Owens said the state and Sandy city officials have been testing both Sandy's water supply and individual homes. She said Sunday that there was no evidence that Sandy's water was delivering lead and copper into homes, meaning piping and fixtures within certain homes may have caused the elevated levels. Elevated fluoride content eats away at copper and lead fixtures, she said, leaching metal contaminates into the water. Over a long period of time, it could compromise the piping in a home to the point it would need to be replaced.
Owens said the state and city would be retesting the water frequently to confirm the threat had passed.
Some residents like Jodi Monaco, who lives in the one of the final areas to have the water ban lifted, said they were frustrated by what they say was a severe lack of communication by the city.
"We just haven't gotten that information yet and we're hungry for it," she said.
The water ban affected residents in more ways than just not having a glass of water to drink.
"I literally cannot wash my dishes right now, brush my teeth," she said before the no-drink order ended. "I can't give my dogs water. Anything out of the tap, because I still don't know how much contamination is coming into my household. I still don't know."
Monaco said she also wants to know if she'll have to replace the pipes and copper fittings that connect her kitchen sink.
"What condition are my pipes in right now? What condition is my water heater in now that I'm not going to be continually exposed? I just want to know. All of us just want to know."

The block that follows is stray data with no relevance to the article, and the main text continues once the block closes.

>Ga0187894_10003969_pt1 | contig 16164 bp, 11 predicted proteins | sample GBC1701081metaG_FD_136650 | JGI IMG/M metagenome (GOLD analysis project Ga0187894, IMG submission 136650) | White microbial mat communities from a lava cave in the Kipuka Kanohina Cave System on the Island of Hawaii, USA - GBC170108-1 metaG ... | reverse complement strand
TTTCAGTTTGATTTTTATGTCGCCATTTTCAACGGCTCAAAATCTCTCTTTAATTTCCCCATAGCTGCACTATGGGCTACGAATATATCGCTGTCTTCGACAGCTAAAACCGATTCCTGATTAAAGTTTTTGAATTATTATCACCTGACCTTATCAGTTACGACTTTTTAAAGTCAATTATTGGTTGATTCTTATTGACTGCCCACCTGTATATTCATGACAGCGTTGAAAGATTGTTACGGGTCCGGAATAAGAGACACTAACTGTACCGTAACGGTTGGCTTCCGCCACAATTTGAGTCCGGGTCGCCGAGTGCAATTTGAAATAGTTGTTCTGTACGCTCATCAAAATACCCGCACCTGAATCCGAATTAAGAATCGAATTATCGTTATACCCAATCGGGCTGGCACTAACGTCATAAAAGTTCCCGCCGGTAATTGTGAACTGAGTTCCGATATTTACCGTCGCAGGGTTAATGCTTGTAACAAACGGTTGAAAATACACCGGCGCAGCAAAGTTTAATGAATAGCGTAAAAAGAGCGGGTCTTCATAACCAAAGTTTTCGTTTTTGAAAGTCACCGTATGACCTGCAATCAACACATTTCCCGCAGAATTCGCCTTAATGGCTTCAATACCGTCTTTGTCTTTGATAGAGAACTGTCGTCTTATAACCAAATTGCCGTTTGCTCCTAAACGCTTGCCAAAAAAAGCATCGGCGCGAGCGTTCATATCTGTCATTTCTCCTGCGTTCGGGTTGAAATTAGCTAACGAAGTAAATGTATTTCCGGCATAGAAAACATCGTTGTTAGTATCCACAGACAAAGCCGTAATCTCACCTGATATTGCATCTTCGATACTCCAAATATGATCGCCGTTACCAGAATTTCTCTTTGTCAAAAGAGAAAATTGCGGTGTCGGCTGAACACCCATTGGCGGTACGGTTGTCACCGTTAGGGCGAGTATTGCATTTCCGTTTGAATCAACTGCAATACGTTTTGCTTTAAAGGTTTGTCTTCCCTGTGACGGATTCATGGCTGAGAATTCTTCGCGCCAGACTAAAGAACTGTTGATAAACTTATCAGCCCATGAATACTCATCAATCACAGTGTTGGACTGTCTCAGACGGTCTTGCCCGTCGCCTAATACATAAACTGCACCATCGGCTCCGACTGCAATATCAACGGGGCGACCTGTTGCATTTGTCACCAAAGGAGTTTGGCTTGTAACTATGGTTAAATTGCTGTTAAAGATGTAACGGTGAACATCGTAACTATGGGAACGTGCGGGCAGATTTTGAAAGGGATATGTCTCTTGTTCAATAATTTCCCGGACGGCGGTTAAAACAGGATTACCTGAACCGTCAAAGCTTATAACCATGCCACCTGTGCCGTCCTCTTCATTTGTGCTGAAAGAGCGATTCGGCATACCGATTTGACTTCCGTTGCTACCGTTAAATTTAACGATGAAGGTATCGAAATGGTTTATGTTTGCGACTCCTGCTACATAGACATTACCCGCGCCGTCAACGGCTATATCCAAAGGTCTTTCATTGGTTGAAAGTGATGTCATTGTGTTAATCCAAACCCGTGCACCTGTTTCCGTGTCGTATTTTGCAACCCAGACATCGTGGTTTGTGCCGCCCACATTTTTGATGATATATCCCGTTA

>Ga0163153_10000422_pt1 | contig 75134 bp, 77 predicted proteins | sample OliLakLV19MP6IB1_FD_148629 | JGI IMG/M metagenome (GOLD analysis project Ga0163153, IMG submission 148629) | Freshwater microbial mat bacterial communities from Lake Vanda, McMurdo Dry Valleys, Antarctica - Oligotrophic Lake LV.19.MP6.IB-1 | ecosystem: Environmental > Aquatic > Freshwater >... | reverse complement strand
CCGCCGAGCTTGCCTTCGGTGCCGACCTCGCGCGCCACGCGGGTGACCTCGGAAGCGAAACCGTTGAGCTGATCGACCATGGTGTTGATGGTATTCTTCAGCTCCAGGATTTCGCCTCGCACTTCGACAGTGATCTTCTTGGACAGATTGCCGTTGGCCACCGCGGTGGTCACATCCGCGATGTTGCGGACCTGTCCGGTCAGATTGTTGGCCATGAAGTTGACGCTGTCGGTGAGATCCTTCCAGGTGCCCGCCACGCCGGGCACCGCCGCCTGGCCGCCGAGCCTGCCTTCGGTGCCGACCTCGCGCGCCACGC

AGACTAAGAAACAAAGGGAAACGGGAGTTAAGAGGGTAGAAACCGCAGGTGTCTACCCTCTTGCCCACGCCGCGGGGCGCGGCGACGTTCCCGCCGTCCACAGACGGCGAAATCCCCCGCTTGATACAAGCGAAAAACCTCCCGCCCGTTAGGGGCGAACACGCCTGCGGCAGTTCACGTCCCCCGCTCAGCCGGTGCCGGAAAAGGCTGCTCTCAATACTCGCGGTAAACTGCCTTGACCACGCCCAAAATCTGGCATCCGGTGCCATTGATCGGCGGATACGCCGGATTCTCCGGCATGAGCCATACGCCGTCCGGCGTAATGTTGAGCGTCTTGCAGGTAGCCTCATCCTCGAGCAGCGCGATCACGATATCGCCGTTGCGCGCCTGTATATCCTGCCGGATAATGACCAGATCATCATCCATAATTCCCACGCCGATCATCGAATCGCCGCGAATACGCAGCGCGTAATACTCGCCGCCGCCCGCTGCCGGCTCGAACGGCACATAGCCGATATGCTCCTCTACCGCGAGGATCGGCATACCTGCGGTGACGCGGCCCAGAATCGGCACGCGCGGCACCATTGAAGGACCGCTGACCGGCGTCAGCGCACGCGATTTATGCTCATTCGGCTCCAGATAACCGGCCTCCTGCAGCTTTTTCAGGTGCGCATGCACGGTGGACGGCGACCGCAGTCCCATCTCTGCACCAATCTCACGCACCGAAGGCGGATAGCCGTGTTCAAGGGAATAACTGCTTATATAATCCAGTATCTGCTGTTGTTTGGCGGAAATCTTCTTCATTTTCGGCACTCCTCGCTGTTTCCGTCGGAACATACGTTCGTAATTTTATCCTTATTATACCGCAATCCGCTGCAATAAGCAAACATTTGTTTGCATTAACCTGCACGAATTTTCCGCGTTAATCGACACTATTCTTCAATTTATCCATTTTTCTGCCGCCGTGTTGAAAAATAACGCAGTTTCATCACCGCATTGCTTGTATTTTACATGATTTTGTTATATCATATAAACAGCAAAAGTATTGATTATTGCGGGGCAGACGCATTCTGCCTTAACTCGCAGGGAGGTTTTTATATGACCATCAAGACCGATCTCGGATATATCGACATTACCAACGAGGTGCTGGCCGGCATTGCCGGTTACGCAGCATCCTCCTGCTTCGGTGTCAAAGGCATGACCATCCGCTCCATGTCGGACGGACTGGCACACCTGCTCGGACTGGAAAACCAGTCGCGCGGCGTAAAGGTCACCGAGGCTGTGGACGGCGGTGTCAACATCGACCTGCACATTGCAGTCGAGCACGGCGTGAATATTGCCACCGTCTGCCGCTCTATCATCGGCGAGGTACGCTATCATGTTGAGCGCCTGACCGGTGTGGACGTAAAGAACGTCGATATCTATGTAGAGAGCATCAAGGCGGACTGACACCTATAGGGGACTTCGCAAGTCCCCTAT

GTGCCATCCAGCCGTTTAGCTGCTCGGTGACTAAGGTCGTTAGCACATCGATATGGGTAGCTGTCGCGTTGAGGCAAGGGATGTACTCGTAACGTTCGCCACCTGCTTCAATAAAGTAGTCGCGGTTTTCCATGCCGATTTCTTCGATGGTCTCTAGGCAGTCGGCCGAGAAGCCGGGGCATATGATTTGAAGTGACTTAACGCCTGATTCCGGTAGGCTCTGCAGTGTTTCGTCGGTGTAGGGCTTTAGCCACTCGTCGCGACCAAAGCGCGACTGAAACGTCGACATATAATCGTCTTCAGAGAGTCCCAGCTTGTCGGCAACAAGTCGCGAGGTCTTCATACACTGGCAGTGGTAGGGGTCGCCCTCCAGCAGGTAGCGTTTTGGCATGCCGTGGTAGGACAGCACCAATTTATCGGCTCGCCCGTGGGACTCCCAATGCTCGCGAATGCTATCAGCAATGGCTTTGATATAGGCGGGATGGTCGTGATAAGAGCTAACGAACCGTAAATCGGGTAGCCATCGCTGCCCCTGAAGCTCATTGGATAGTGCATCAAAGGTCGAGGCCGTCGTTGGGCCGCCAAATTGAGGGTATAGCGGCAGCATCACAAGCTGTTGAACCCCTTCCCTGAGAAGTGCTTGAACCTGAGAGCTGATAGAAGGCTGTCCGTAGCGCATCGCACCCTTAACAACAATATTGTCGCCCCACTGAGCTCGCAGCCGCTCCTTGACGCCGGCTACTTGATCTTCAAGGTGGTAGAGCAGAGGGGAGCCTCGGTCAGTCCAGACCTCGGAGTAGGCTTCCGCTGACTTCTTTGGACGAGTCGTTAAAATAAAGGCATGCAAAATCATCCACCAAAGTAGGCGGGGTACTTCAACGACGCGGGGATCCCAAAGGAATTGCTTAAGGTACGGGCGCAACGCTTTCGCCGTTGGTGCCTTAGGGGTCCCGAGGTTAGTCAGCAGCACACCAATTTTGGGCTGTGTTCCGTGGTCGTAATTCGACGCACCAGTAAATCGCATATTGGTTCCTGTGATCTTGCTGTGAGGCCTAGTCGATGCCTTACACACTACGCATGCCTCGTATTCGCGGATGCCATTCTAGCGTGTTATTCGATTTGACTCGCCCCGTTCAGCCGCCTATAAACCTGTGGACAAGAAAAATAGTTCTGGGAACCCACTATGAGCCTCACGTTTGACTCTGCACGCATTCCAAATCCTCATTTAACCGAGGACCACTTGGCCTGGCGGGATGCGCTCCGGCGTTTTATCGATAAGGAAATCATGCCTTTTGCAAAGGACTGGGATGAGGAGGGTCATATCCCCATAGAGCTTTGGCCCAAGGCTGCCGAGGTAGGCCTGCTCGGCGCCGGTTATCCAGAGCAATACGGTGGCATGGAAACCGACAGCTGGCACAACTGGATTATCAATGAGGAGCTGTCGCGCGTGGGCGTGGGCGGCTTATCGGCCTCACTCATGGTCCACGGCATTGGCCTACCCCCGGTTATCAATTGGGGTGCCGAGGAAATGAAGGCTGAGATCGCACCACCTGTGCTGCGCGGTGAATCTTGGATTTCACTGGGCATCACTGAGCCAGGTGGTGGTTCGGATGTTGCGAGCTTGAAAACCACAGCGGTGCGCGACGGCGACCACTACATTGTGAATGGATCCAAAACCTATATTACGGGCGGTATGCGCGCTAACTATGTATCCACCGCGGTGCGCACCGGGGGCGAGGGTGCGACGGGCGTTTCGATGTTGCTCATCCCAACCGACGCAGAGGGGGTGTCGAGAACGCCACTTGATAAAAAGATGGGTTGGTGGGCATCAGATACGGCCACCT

Sandy City Councilman Steve Fairbanks acknowledged Sunday afternoon that many residents, even in the areas given the all clear, want their home water to be tested.
"The city is happy to pay for these tests and requests assistance from you in gathering water samples," he posted on social media.
Sandy is looking for volunteers on Monday to meet at City Hall between 8 a.m. and 10 a.m. to receive training on how to take water samples in their homes.
On Saturday, it was announced Sandy had been cited by the Utah Division of Drinking Water for failing to adequately notify the public about potential contamination, along with a citation for exceeding safe fluoride levels.
Owens said water systems are required to notify the state within 24 hours of a significant event.
While Bradburn and Sandy Public Utilities Director Tom Ward each said Sunday they were working to improve communication with residents, Ward also believes that requirement with the state was met. He said information was being shared as quickly as test results were received.
"As each piece of that information was coming in we were sharing that. We're combing back through to make sure we met the statutorial requirements to get a formal report to the state. It's my belief we did that. But I need to make sure that I've got (those) records and the state has all documentation that it needs. To my knowledge, we haven't violated that reporting requirement. If we have, then I will own that," he said.
Ward said his people went door-to-door notifying residents in the affected area and left flyers on doors. He acknowledged, however, that not everyone was home.
Bradburn said he first learned on Friday that the water problem was potentially bigger than originally thought.
"Once I became aware this was more than just a localized event, which was how it was presented to me originally … it was sort of an all-hands-on-deck approach. We put everything out on social media. We activated our emergency protocol so we could literally take people door to door and make sure we spoke to them, gave them water, gave them the notice," he said.
"But the point is, we could have done that sooner. And that's what I deeply apologize on behalf of all residents that we didn't do that sooner."
Water stations remained available Sunday for residents still under the ban. Bottled water and water for livestock was available at 10600 S. 1300 East until weather in the afternoon complicated distribution, while bottled water was offered at the city's public utilities building, 9150 S. 150 East.
Contributing: Sean Moody